- Category: Politics
11 Jul 2013
- Published on Thursday, 11 July 2013 04:32
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The Hong Kong government reiterates the need for landfills extension despite growing concerns of their environmental damage.
Amidst a pending funding application for a two-year study of the North East New Territories and West New Territories Landfills expansion from the Legislative Council, Hong Kong’s government emphasizes the need to extend their existing landfills.
Despite the region’s efforts to cut the landfilling rate from 52 percent to 20 percent in 10 years, and efforts on waste reduction through recycling food and solid waste, it is projected that landfills in the area will be full in six years.
Representatives of the Hong Kong government have been vigilant in expressing the need for extending landfills.
Chief Executive CY Leung pointed out that landfills are needed by the whole community, as the region is small but is densely populated. Chief Secretary Carrie Lam stressed that landfills are a way out for the waste produced by seven million people, adding that the Government has no plans in withdrawing their funding application for the landfills expansion study.
“We are seeking to expand the landfills first because they will be full in a few years’ time, and without other new facilities, Hong Kong’s waste will have nowhere to go,” Under Secretary for the Environment Christine Loh said during a radio program.
The Environment Bureau has released a statement regarding landfills extension, saying that “landfills are still an indispensable part in the end-of-pipe waste treatment in Kong Kong,” noting that there is a genuine need for landfills extension.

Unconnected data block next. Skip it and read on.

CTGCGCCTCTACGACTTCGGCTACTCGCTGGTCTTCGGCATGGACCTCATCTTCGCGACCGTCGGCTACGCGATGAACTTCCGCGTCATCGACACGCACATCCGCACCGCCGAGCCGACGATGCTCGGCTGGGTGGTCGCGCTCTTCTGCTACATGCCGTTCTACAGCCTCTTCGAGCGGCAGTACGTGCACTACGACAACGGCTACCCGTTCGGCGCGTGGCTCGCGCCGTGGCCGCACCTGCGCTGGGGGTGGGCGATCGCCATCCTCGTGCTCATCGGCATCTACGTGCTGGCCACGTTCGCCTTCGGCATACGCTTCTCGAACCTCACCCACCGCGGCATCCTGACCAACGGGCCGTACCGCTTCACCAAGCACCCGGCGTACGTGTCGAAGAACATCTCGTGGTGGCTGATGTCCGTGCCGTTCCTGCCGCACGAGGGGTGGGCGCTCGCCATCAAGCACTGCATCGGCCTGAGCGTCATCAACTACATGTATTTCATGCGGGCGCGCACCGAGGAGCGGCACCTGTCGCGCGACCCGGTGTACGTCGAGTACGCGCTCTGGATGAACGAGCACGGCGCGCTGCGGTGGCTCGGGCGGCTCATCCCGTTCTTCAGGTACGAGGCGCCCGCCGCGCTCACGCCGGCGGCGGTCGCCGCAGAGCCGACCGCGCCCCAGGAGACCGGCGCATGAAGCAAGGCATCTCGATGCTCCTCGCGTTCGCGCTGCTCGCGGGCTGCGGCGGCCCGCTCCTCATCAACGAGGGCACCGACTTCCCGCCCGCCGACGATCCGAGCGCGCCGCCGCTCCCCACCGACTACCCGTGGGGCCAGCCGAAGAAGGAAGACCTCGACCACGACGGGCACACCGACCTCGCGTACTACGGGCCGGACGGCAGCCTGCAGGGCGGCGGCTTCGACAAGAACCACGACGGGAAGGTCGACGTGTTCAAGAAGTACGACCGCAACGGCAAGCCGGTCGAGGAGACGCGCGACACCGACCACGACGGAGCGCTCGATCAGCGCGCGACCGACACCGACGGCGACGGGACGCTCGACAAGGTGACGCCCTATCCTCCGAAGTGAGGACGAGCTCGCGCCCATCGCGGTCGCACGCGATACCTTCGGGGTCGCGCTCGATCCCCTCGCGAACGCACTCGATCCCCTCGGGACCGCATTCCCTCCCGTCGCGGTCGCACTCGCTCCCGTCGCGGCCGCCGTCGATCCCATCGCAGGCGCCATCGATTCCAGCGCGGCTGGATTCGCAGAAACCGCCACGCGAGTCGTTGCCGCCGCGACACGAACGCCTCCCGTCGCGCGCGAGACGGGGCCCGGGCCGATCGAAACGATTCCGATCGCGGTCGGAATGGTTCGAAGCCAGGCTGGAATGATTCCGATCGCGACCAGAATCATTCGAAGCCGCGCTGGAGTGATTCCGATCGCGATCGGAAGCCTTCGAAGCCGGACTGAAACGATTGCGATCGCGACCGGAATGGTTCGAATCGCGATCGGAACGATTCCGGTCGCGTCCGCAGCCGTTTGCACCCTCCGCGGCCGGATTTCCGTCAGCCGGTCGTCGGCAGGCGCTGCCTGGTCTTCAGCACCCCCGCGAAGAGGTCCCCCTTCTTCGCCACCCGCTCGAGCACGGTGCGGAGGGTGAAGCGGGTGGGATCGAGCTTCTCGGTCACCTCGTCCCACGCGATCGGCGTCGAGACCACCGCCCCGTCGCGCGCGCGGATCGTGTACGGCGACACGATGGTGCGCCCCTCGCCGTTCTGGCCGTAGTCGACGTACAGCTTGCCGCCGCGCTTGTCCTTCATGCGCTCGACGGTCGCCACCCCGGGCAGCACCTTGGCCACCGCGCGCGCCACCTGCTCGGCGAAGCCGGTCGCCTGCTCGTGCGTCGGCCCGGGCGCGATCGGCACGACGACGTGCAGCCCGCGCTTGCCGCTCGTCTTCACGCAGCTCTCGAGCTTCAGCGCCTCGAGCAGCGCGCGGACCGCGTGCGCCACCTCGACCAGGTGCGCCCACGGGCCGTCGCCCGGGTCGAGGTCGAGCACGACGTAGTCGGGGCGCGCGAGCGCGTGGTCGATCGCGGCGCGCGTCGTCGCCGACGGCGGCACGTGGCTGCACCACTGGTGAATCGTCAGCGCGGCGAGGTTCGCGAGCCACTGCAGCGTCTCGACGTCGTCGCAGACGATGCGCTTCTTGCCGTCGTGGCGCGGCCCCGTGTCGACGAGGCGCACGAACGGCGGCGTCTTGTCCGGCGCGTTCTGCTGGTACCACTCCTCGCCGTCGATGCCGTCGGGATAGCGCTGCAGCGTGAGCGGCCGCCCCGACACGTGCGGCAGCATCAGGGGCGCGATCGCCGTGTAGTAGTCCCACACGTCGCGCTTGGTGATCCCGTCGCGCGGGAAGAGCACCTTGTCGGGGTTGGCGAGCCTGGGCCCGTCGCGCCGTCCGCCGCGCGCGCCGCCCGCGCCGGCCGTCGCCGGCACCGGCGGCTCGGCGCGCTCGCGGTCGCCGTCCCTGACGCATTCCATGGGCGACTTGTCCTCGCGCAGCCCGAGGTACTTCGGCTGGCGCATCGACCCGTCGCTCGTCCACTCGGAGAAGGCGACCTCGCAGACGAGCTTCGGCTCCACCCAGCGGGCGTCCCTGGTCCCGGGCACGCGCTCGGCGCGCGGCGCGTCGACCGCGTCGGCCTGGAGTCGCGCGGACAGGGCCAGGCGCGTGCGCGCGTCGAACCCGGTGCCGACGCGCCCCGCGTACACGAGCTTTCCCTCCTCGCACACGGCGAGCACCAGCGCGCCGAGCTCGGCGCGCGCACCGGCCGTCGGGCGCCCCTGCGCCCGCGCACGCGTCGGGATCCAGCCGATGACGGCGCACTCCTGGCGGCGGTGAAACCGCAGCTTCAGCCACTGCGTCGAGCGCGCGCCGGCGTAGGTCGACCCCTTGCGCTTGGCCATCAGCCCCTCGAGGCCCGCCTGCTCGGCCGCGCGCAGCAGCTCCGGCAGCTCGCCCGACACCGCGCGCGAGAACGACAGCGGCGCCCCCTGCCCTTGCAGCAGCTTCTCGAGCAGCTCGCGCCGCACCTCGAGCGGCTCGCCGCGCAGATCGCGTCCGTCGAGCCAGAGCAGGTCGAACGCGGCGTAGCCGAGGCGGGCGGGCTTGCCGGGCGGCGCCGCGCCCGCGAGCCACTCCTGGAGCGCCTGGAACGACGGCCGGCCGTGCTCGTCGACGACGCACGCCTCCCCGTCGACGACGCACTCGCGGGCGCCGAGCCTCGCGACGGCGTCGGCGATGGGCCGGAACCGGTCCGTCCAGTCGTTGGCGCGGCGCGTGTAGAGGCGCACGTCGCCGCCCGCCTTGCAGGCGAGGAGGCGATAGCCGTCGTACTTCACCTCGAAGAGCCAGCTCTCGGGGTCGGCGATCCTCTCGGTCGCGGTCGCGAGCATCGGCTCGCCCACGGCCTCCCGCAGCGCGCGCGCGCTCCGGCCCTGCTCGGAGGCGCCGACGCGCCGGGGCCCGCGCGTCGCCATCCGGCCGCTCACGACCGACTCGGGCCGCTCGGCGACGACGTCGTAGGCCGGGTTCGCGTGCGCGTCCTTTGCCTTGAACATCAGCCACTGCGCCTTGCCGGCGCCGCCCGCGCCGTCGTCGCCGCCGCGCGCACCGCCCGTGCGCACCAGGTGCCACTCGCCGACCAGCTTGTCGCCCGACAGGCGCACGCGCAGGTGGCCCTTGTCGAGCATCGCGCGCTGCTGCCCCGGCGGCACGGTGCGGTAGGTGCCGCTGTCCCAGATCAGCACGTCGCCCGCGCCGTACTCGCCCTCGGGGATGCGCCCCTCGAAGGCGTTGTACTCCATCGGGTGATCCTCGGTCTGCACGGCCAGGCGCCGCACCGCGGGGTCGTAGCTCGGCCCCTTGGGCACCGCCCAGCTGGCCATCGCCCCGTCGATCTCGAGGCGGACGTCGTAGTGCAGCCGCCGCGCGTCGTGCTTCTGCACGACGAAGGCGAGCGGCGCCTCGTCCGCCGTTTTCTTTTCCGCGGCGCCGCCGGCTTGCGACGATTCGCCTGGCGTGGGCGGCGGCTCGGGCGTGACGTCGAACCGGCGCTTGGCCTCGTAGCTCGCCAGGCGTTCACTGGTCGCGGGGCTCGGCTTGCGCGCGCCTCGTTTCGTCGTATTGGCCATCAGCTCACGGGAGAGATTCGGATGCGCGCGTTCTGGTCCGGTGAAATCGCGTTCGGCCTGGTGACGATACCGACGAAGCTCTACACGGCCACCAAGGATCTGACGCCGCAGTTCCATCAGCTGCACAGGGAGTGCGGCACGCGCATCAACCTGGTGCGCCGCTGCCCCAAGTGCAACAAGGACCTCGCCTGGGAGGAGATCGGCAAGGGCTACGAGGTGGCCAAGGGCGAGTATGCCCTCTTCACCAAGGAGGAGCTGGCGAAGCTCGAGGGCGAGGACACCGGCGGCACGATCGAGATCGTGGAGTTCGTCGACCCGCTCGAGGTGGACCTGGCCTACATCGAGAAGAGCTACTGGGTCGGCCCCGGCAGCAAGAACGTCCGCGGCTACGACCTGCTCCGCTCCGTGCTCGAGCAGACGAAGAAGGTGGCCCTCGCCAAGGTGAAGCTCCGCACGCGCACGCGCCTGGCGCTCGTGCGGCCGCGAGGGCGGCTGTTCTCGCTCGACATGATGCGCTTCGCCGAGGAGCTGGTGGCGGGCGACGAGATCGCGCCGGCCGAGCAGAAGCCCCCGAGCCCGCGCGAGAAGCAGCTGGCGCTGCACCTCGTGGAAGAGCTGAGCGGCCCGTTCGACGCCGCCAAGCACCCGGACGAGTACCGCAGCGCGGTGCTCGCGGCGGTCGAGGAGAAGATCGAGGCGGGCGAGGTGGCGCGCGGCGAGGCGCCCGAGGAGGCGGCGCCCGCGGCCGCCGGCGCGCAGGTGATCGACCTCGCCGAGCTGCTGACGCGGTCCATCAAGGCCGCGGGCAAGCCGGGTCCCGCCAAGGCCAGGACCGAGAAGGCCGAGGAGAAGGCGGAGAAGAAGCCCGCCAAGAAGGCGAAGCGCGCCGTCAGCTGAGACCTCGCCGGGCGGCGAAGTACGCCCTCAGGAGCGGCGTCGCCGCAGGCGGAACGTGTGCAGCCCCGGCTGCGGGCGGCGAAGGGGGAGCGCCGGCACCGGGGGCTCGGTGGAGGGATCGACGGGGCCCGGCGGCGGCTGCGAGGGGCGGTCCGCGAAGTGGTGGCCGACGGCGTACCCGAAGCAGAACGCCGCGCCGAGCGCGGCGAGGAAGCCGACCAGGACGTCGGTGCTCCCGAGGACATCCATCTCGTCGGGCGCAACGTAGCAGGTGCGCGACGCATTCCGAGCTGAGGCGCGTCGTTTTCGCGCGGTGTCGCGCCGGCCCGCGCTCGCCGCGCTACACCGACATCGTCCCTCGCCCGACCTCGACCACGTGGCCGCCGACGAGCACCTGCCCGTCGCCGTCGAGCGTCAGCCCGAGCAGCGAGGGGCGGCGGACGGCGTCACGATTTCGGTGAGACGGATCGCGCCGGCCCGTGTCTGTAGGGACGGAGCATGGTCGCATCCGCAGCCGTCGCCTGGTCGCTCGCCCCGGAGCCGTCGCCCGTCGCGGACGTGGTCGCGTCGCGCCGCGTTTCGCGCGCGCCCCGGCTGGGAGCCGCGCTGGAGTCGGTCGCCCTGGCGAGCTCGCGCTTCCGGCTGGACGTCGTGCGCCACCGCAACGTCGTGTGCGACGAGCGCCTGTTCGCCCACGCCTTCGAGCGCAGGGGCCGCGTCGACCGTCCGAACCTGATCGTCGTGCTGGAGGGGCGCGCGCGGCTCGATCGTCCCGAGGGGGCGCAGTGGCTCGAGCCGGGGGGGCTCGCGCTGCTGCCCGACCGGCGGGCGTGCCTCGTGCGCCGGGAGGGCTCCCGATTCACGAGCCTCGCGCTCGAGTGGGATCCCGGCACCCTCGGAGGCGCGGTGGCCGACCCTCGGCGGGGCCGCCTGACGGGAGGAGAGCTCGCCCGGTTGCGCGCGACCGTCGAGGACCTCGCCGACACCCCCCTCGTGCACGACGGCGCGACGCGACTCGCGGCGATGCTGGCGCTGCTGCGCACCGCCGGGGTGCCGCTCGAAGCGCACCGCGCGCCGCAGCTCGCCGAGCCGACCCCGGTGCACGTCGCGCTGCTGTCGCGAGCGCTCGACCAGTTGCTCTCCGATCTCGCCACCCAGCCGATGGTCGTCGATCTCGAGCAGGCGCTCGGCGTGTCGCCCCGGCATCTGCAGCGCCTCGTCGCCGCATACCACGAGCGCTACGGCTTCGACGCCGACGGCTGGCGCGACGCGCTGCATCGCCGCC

However, the funding being sought has been met with concerns by the legislators and the local community. Different concerns have been brought up, such as odor issues due to the extension’s proximity to residential areas; cutting down old and valuable trees that are over 100 years old; and landfill discharge into the environment.
Several issues of this nature have come up during the past week, such as that of the reported landfill discharge which has been checked thoroughly, concluding that there are no landfill leaks into the sewage; reports of cutting down a 400 year old tree which was disproved through an investigation; and improvement measures to reduce the impacts of landfills near residential areas.
“We understand the concerns of the legislators and the local community on the landfills extension. We will continue to communicate closely with the legislators and the local community and respond to their requests as far as possible,” the Environment Bureau said.
“The Government will also step up efforts in waste reduction at source,” the ENB added. – L. Polintan